Rated R. Running time: 1 hours 37 min.
Our content ratings (1-10): Violence 1; Language 2; Sex/Nudity 4.
Our star rating (1-5): 4
Wait for the Lord; be strong, and let your heart take courage; wait for the Lord!
A word search reveals that the theme of waiting runs throughout both the books of Psalms and Isaiah. It is also at the heart of director Tom Tykwer’s new film adapted from Dave Eggers’ 2012 novel, though our Willy Loman-like salesman Alan Clay is waiting for the arrival of a lesser king than did the psalmist, that of King Abdullah Saudi Arabia. Like another famous play that it also resembles, Waiting for Godot, this film has a touch of absurdity, though not quite as dark. Think instead of Christopher Guest’s mocumentary, Waiting for Guffman. Add to this the fish out of water theme combined with a poignant love story, and you have a pleasing little film that will make you feel better for having seen it.
Tom Hanks portrays effectively the failed businessman ruined by the hard economic times still occurring in 2010. His face looks like a waxen mask when he turns on his business smile, while at other times possessing a world weary, put-upon look. He wakens from a nightmare in which he is on a roller coaster to find that he is aboard an airliner bound for Jeddah, Saudi Arabia. During the next days his life will very much resemble that roller coaster ride. The plane is definitely not owned by American Airlines: an imam is holding the stewardess’s microphone, leading the majority of the passengers in a Muslim prayer. Alan is traveling to Arabia in the hope of selling to the King a holographic teleconferencing system for a new planned city scheduled to be finished in 2025. This is Alan’s last chance to recover his failed career, indeed, his life. He is divorced from his wife, and his loss of his old job has forced his college-age Kit daughter (Tracey Fairaway) to defer her educational plans. Fortunately, his greatest success has been to maintain a close relationship with her, so she has readily forgiven him and keeps in almost daily contact through their laptops. (She actually initiates some of their exchanges.)
Alan checks into the Hyatt and discovers that the site of the King’s Metropolis of Economy and Trade (KMET), a fictionalized version of King Abdullah Economic City, is an hour’s drive out in the desert. He oversleeps, thus missing the regular shuttle, so he calls for special transportation. His driver Yousef (Alexander Black) turns out to have lived in Alabama for a while and has Western music tastes, but unsuitable to Alan’s liking. When they arrive at the site of the proposed city there is only a large business building and a distant hostel—and a large tent in which Alan’s three-person team sit at laptops barely functional because of the weak WiFi, no air conditioning, and no food service. They eagerly expect him to fix things. However, when he goes to the lavishly appointed business center, the receptionist, her head covered and yet her face made up with the latest products out of Paris or New York, tells him that neither the King nor his representative have arrived. Possibly the next day.
During each of the following days Alan continues to oversleep, thus becoming dependent upon Yousef for his transportation. And each day the cool receptionist gives him the same story. And so the film takes on the semblance of the repetitious Ground Hog Day. Losing patience at last, Alan boards an elevator while the receptionist is away from her desk. Stepping off the elevator and surveying the fully equipped (including air conditioning) room, he encounters a Danish consultant named Hanne (Sidse Babett Knudsen) who gives him a bottle of illicit liquor, and later at a wild private party at her embassy, an opportunity for sex, which he politely rejects. Along the way a growth on his back gets out of control when the cheap plastic chairs he sits in collapse twice, and he tries to lance the painful lump with an unsanitized knife. This brings him to the clinic where Dr. Zahra Hakim (Sarita Choudhury) treats him. She is such a rarity in the country, a female doctor, that Yousef can scarcely believe it.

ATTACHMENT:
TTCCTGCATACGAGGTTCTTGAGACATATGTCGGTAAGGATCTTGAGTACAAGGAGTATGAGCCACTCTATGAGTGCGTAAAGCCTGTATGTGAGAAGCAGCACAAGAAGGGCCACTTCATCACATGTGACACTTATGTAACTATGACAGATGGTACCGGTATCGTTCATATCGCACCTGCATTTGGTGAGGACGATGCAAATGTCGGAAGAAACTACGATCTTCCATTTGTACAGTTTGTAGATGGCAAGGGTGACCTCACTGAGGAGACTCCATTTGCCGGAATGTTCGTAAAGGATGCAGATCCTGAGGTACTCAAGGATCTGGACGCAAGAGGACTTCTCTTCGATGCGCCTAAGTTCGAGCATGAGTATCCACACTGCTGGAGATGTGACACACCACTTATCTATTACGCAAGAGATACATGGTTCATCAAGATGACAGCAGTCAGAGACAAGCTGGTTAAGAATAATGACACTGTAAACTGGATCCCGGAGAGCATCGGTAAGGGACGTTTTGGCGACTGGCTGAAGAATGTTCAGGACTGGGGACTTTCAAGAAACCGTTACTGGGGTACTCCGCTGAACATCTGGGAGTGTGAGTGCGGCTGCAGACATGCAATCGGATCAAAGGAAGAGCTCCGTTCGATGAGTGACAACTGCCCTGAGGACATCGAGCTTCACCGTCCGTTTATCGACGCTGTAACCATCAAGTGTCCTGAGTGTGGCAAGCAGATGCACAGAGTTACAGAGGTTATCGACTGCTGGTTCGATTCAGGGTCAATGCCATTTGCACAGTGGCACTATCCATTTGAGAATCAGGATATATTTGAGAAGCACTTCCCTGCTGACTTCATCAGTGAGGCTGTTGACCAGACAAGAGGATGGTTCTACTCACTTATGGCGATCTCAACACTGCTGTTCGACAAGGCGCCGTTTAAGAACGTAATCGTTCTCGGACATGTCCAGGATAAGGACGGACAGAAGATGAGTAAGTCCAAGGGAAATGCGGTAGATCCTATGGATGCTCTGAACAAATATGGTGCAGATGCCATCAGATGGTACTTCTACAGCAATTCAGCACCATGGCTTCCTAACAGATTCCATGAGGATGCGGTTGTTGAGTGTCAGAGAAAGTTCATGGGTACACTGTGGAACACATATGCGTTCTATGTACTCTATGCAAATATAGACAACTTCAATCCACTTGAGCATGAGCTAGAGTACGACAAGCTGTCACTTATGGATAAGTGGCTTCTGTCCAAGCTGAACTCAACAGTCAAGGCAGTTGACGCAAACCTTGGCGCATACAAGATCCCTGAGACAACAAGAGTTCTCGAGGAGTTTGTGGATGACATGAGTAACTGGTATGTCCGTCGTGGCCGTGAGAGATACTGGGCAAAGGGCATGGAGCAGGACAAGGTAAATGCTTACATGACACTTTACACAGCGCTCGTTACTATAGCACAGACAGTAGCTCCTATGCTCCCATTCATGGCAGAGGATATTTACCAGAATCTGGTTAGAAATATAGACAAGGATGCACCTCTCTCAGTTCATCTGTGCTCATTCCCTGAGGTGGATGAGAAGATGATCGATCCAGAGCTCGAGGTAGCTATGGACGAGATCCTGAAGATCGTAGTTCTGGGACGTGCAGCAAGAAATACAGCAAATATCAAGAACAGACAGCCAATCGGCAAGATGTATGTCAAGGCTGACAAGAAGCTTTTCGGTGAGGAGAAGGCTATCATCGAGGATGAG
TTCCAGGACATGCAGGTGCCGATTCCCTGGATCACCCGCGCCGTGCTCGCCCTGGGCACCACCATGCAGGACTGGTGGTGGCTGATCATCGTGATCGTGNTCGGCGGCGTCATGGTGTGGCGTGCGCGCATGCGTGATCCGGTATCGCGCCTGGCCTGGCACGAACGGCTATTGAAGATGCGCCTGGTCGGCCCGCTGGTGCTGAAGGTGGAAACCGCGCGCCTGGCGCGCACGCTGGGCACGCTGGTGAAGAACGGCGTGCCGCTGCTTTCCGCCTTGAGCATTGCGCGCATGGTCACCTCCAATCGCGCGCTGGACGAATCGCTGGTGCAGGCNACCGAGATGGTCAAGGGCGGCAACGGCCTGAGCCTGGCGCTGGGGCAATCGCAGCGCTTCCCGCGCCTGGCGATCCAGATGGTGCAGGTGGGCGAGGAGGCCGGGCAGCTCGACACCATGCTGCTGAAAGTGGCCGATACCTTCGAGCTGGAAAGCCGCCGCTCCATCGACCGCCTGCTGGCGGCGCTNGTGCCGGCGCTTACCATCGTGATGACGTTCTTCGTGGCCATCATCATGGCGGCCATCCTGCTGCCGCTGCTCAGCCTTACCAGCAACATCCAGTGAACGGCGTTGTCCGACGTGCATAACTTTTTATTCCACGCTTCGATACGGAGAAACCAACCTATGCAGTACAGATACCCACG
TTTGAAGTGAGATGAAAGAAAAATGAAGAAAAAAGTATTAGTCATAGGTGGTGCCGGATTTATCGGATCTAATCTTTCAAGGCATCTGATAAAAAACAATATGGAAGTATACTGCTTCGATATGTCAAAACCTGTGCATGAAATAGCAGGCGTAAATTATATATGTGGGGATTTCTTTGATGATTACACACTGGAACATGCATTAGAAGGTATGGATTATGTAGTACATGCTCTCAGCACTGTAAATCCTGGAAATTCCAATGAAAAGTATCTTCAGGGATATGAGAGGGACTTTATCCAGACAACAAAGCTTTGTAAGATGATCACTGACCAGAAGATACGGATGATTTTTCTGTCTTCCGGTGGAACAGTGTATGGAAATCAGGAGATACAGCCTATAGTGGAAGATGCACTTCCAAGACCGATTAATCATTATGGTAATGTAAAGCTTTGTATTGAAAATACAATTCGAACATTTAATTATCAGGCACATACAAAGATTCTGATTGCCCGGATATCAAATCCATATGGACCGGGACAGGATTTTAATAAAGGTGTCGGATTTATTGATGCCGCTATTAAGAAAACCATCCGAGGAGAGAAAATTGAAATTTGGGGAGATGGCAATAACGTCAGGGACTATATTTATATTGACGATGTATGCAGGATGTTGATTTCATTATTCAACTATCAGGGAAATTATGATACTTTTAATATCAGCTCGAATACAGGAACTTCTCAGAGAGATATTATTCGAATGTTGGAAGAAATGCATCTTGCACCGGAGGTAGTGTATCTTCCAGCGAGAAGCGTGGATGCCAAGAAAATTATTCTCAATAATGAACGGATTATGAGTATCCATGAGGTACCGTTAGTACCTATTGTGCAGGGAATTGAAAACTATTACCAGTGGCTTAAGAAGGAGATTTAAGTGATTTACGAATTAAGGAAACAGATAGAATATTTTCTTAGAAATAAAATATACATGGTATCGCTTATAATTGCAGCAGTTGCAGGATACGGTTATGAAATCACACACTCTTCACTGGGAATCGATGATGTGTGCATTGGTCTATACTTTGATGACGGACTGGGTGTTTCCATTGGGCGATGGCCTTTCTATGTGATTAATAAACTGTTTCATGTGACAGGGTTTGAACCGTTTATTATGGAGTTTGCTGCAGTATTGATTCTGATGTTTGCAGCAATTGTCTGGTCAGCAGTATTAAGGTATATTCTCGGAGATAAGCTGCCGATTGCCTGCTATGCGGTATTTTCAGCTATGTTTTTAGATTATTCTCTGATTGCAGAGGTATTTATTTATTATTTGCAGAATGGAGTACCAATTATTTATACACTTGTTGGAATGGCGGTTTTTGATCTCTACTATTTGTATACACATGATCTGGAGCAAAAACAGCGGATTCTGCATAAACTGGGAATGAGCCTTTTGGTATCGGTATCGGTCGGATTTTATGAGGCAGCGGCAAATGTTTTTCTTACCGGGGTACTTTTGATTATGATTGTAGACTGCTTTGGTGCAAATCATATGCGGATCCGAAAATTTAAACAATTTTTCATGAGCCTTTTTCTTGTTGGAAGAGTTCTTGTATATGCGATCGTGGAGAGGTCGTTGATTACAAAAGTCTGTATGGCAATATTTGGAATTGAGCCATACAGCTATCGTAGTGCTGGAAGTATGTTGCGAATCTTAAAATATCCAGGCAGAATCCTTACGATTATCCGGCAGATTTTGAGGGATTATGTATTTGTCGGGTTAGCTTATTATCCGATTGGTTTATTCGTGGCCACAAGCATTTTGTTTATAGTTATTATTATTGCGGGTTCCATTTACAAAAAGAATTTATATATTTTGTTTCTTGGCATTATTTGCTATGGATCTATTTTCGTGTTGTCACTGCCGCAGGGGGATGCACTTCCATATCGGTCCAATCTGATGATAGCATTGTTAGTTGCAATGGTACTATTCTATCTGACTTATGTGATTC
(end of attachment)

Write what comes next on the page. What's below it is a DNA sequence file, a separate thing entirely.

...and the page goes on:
Zahra will become more than just Alan’s doctor as the story progresses, and Yousef also will become an important part of Alan’s life, taking him to his distant home which includes passing through Islam’s holiest city. This creates a moment of tension because Yousef, engaged in conversation, misses the turnoff designated for non-Muslims to by-pass the holy city. Alan is given a Saudi checkered head covering, but if the stern-faced policemen that pass them in the city’s crowded streets should look at them closely, they could be in serious trouble.
During the course of the story we see signs and effects of globalism, including Alan’s part in it. There are several short flashbacks to the moment when Alan has gathered the workers of his factory to inform them that as a result of a deal he has negotiated their jobs are being sent to China. At the KMET during his climbing up the stairs of an unfinished building he encounters a group of foreign workers. During a break the immigrants are watching two of their members engaged in a fight. At some point Yousef wryly observes, “We don’t have unions; we have Filipinos.”
Alan’s seemingly interminable waiting does come to an end, and it looks very favorable for the team of Americans, but…The conclusion is positive, though unexpected—by Alan and us viewers. Sometimes what we get out of the surprising twists in life are even better than what we had planned. This is one of those little films with a big star that is sure to delight those looking for comedy with a touch of the exotic and the dramatic.
This review with a set of discussion questions will be in the May issue of Visual Parables..